University of Florida graduate student Chris Cattau holds shells from a native Florida apple snail (right) and a much larger invasive species. Both snails are eaten by an endangered bird, the Everglades snail kite. But a UF study suggests juvenile kites may starve while trying to subsist on the hard-to-handle invasive snails. (Credit: Tyler Jones/University of Florida/IFAS)

U. FLORIDA (US)—A huge South American snail is wreaking havoc on its predator, the snail kite, an endangered Everglades bird of prey.

The bird usually feeds on native apple snails that are about the size of a golf ball, but those snails have declined in historically important kite habitat and the birds have fled.

Many kites now dwell at Central Florida’s Lake Tohopekaliga, which is filled with the larger invasive island apple snails.

Researchers at the University of Florida warn that because the mollusks grow larger than a tennis ball, juvenile kites have difficulty holding them and as a result, may become malnourished.

The study was published in the current issue of Biological Conservation.

Popular in the aquarium trade, the island apple snail may have been accidentally or deliberately released in the wild. It’s been found in numerous Florida locations, according to the state Fish and Wildlife Conservation Commission.

As the invader spreads, it could become a serious threat to snail kite populations, says Wiley Kitchens, a courtesy professor with UF’s Institute of Food and Agricultural Sciences.

Fewer than 700 of the birds exist in the U.S., all of them in Central and South Florida.

“There’s an 80 percent probability that in the next 30 years, snail kites will be extinct in the U.S., for all practical purposes,” Kitchens warns.

But management efforts by state and federal agencies offer hope.

The snail kite is important to scientists because it’s one of the few vertebrates whose range is largely restricted to the greater Everglades ecosystem, Kitchens explains.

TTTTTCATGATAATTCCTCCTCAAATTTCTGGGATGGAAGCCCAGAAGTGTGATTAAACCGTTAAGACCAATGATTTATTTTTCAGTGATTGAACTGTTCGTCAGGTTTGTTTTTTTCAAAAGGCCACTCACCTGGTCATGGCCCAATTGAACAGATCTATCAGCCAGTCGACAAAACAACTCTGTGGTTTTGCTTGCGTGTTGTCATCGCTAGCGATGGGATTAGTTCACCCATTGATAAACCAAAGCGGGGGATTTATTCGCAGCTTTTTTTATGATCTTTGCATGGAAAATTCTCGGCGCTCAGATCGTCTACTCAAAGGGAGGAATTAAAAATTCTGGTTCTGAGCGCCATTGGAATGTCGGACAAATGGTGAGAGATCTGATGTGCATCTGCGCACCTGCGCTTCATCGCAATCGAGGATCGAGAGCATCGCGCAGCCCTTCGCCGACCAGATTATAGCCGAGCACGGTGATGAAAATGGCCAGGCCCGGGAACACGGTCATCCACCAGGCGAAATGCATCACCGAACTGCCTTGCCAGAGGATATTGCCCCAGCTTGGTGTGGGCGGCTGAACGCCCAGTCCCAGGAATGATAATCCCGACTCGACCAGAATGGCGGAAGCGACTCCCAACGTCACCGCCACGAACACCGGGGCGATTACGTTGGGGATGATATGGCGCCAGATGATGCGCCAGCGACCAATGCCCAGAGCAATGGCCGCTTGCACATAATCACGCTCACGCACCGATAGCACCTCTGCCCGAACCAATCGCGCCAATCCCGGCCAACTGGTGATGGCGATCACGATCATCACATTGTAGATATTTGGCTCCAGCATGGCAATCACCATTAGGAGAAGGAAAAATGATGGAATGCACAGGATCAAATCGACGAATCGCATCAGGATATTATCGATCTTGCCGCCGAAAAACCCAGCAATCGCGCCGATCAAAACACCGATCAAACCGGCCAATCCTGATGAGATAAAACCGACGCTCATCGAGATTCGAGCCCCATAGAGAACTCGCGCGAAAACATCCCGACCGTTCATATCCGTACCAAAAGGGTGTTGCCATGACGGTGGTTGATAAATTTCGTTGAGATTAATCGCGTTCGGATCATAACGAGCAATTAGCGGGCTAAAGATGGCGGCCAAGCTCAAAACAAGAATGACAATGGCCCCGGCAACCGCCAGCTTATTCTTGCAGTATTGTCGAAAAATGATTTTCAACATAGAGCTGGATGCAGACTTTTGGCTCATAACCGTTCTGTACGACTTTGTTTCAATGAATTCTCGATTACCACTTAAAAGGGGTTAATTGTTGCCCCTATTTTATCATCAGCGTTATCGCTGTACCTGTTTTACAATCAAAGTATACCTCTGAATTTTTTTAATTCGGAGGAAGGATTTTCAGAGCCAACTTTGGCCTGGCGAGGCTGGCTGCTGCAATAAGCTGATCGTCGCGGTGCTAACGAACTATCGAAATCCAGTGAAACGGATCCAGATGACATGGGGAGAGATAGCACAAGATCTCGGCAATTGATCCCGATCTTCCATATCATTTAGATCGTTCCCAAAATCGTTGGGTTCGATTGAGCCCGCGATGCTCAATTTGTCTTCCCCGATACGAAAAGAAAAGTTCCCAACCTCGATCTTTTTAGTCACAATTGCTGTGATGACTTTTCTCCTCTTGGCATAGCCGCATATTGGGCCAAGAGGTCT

He considers it a barometer for the region’s environmental health and success of Everglades restoration efforts.

Adult kites have trouble handling island apple snails but got enough to eat. Juvenile kites have more difficulty, possibly because they’re less experienced at holding and devouring prey.

The younger birds dropped invasive snails eight to 10 times more often than native snails, and it took them four times longer to attempt to eat the invasives, says Chris Cattau, a graduate student working with Kitchens.

The study suggests juvenile kites on a steady diet of invasive snails might burn more calories than they consume because they expend so much effort trying to eat the snails, Cattau says.

“In some cases this could impact survival,” Cattau says, who co-wrote the paper.

Researchers predict that if Lake Toho remains a popular kite breeding area, it may become an ecological “trap,” providing too little food for young birds and raising their mortality rate.

In Florida, the invasive and native apple snails have rarely been found side-by-side, says Phil Darby, associate professor at the University of West Florida and an expert on apple snails. So it’s hard to say if the invader will displace native snails.

In any event, Darby says, native apple snail populations must be brought back in historically important kite habitat if the birds are to return there.

“They’re flexible,” he says. “Kites will show up where the food sources are most abundant.”

The research was funded by the U.S. Corps of Army Engineers.

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